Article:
Some time ago, and I can’t pinpoint exactly when, my body started to crave another baby. I’m pretty sure my ovaries started to ache (although that can’t be backed up by science). I got the fever again, just like I did the first time.
The big difference between the first time I wanted to get pregnant and the second time is that my head and heart are no longer in sync. The first time, my brain had absolutely no idea what it was getting into because there were no past experiences to compare to. This time around, my brain constantly plays devil’s advocate and reminds me of all the logical reasons why I should definitely not get pregnant again. Meanwhile, my heart is like, “Ignore all logic and give me a baby. My clock is ticking, lady.”
I started to refer to this phenomenon as “The Great Second Baby Debate.”
I imagine that if my head and my heart were to actually have conversations with each other, they would sound a lot like this.
The Pregnancy Debate
Heart: Ooooh. I think it’s ovulation day. Get busy and make a baby. Do it tonight!
Head: But you HATED being pregnant. You were miserable. You complained every waking minute of the day and counted down the days until your due date.
Heart: You’re being dramatic. It really wasn’t that bad. Yes, I had a rough time and I was uncomfortable, but there were also really sweet parts that I miss. The flutters that turned into kicks that turned into karate chops, the tender politeness from strangers, the excuse to eat frozen yogurt as a meal replacement.
Head: You’re romanticizing it. You puked three times a day for your entire first trimester.
Heart: Good point, but maybe I’ll get lucky the second time around.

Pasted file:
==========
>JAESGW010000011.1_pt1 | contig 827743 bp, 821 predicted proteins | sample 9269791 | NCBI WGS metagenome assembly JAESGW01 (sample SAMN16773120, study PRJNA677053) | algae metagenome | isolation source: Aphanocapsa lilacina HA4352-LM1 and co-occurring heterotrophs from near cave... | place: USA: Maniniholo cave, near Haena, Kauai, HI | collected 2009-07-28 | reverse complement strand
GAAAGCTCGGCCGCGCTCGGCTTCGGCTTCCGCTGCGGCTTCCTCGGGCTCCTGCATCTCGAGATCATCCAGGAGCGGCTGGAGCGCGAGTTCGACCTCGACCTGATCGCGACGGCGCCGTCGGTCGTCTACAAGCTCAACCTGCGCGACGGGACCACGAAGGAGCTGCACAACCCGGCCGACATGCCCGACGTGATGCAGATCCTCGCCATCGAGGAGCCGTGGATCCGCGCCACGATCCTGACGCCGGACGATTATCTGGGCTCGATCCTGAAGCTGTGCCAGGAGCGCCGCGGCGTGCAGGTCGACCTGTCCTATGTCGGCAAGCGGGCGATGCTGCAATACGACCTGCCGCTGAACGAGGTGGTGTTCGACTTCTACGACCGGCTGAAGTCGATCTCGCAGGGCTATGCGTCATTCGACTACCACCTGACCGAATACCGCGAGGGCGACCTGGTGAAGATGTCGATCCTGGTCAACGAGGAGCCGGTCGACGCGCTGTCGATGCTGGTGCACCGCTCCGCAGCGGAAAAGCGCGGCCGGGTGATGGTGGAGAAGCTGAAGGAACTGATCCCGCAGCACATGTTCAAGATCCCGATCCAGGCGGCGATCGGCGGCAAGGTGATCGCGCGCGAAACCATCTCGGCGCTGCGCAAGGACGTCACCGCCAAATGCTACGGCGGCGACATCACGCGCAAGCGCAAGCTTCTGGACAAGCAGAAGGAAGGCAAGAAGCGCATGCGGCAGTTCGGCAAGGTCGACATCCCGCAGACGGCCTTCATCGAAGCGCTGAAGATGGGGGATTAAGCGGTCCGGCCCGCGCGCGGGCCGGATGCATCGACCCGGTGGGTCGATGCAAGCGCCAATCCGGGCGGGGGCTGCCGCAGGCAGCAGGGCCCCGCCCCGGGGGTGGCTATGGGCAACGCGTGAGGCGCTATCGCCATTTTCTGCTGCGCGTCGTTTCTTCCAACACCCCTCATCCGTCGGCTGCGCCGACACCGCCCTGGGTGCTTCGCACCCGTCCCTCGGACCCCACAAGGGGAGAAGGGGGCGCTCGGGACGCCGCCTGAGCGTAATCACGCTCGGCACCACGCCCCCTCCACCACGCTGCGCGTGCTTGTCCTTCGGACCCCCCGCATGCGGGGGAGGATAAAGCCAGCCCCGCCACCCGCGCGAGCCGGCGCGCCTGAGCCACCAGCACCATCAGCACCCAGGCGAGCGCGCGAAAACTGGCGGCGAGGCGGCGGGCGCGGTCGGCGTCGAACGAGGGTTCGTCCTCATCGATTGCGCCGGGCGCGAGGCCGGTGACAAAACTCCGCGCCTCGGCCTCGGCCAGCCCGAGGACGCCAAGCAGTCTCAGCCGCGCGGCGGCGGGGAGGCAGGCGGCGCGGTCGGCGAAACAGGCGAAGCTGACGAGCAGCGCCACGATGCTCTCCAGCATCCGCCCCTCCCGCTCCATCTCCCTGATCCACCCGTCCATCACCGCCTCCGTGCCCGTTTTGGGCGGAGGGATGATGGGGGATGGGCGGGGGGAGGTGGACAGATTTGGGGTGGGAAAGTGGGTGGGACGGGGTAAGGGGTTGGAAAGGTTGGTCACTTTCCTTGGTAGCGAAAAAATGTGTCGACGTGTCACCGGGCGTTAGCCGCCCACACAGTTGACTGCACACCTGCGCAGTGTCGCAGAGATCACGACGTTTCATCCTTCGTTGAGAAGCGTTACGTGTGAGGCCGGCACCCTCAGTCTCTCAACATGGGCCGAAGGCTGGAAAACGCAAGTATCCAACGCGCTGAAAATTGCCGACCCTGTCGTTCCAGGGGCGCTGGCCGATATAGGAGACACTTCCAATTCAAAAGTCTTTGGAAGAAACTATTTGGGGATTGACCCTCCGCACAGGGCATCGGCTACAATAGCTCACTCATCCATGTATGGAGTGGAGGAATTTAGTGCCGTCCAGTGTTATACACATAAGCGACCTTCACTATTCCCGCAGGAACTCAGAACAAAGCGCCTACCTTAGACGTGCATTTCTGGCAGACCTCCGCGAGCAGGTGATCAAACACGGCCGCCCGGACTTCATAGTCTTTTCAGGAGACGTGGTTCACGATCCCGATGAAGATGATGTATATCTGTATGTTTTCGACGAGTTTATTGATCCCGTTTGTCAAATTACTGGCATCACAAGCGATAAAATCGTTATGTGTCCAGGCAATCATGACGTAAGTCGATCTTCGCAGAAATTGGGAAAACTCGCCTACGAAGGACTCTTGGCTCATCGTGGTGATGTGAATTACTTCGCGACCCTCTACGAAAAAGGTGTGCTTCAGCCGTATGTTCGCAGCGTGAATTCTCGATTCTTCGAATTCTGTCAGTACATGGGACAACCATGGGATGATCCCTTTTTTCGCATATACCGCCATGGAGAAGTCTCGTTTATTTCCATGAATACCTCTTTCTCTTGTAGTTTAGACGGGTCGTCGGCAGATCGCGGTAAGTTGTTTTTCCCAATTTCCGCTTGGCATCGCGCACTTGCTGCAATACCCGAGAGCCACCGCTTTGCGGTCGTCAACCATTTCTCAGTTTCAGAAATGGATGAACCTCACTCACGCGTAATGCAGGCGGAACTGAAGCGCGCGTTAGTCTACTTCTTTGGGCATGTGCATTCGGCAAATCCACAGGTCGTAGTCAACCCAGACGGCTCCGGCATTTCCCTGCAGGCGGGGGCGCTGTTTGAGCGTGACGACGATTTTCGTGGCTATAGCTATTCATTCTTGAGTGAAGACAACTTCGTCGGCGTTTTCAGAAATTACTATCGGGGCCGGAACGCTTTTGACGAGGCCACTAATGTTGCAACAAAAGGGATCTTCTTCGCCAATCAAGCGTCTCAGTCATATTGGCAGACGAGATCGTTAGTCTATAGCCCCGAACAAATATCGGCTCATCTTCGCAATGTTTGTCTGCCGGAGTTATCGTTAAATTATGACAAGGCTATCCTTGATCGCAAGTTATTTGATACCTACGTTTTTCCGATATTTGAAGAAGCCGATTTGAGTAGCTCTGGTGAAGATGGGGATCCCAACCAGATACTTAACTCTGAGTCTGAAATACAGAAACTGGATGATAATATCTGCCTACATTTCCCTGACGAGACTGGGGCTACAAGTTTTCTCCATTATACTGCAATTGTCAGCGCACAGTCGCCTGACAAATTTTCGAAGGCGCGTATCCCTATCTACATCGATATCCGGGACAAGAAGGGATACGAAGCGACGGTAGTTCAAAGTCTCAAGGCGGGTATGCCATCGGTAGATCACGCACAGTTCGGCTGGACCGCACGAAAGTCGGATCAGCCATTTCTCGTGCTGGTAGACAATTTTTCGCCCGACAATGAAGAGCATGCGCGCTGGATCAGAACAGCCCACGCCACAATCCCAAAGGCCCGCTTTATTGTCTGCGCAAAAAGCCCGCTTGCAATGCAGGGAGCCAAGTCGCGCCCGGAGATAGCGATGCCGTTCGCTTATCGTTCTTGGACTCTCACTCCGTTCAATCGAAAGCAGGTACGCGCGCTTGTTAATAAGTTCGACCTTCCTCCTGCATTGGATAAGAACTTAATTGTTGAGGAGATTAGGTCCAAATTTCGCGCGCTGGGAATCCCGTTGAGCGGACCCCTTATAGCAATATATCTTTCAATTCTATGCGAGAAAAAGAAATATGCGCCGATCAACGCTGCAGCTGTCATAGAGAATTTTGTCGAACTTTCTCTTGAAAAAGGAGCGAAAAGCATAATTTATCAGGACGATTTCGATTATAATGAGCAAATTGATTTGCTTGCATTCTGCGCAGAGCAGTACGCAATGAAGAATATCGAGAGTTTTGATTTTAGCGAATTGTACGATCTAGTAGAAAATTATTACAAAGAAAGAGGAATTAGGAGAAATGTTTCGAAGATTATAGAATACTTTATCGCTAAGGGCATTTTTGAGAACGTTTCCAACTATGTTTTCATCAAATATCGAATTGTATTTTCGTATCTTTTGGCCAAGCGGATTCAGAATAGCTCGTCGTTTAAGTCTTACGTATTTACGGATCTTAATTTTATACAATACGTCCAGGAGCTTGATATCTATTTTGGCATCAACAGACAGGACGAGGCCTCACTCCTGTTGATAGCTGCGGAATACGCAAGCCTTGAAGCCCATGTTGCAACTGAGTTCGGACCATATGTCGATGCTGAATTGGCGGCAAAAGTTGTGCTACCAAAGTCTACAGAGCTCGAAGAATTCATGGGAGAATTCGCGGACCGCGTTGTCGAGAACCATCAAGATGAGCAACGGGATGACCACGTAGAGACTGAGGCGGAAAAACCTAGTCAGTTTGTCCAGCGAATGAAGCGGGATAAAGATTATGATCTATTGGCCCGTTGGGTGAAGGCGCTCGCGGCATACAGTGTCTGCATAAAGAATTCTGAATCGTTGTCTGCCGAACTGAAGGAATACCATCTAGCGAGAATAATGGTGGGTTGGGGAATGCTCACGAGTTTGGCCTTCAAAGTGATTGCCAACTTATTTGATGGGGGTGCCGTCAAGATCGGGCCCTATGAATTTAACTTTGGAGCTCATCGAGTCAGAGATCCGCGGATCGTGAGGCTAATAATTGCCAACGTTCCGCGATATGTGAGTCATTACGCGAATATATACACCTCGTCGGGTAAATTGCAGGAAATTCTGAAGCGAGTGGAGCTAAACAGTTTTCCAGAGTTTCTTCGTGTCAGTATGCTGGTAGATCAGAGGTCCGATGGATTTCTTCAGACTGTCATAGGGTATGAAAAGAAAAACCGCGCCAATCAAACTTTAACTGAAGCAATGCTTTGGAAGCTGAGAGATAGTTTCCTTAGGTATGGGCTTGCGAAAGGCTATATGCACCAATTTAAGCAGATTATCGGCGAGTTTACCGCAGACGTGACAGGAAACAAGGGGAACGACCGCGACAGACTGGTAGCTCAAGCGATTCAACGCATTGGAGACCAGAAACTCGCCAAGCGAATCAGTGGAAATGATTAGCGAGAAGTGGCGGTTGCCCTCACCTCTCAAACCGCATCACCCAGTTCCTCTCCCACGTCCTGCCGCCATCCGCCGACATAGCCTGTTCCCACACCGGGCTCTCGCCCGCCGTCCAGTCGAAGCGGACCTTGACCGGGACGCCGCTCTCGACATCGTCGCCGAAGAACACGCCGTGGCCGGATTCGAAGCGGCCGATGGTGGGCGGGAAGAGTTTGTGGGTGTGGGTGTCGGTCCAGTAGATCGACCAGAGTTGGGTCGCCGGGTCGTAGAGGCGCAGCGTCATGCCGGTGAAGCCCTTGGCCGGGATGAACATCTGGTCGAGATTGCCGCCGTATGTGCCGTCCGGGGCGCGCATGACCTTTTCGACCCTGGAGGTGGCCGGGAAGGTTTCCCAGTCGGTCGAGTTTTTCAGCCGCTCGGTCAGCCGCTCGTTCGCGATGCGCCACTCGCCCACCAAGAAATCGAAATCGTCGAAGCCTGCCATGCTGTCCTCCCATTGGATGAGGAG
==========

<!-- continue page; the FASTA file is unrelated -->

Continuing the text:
The Newborn Fog Debate
Heart: Look! Over there! It’s a baby. A tiny, precious, delicious-smelling newborn. Go gawk at it. You know you want to.
Head: Stop and stare all you want but need I remind you about what an absolute mess you were when you a first-time mother to a newborn? I think you cried more than the baby did. And don’t get me started on the sleep deprivation. You were like an extra on The Walking Dead. It took months, possibly even years, for you to feel like yourself again.
Heart: Yes, but this time won’t be such a shock to my system because I’ll know what to expect. I’m a veteran now. I’ve been in the newborn trenches and I know that even if it doesn’t feel like it at the time, it’s fleeting. There’s a light at the end of the tunnel.
Head: You’re right. You’ve reached the light. Your 3-year-old sleeps through the night and is finally potty trained. No more midnight feedings. No more diapers. Why would you want to torture yourself all over again?
Heart: Be quiet. I’m too busy discreetly trying to sniff this baby. It’s intoxicating.
Head: You’re hopeless.
The Only Child Debate
Heart: I desperately want to give my child a sibling, a playmate for life. I can’t stress the importance of siblings enough. They are your memory keepers and shape who you’ll become.
Head: What are you an inspirational Pinterest board now? There’s absolutely nothing wrong with raising an only child. You can devote all of your attention to him. You’ll never have to feel guilty about not being in two places at once, the way all parents of multiple children feel.
Heart: What about when the husband and I are old and gray and need to be taken care of? That’s an awful lot of pressure to put on just one child. He needs a sibling to help him carry the weight of whatever life throws at him.
Head: That’s what friends are for.
Heart: I have a sudden urge to call my sister.
<20 minutes of laughter, gossip, and comparing motherhood struggles later>
Head: Not everyone turns out to be best friends with their siblings.
Heart: Yea but when you do, it’s pretty great.
In case you’re wondering who ultimately won the great second baby debate, my husband and I currently trying for number two. The deciding factors: We love being parents, we are actually pretty good at it, and our family just doesn’t feel complete with one kid.
Whoever said the brain was the strongest force in the human body clearly never had ovaries.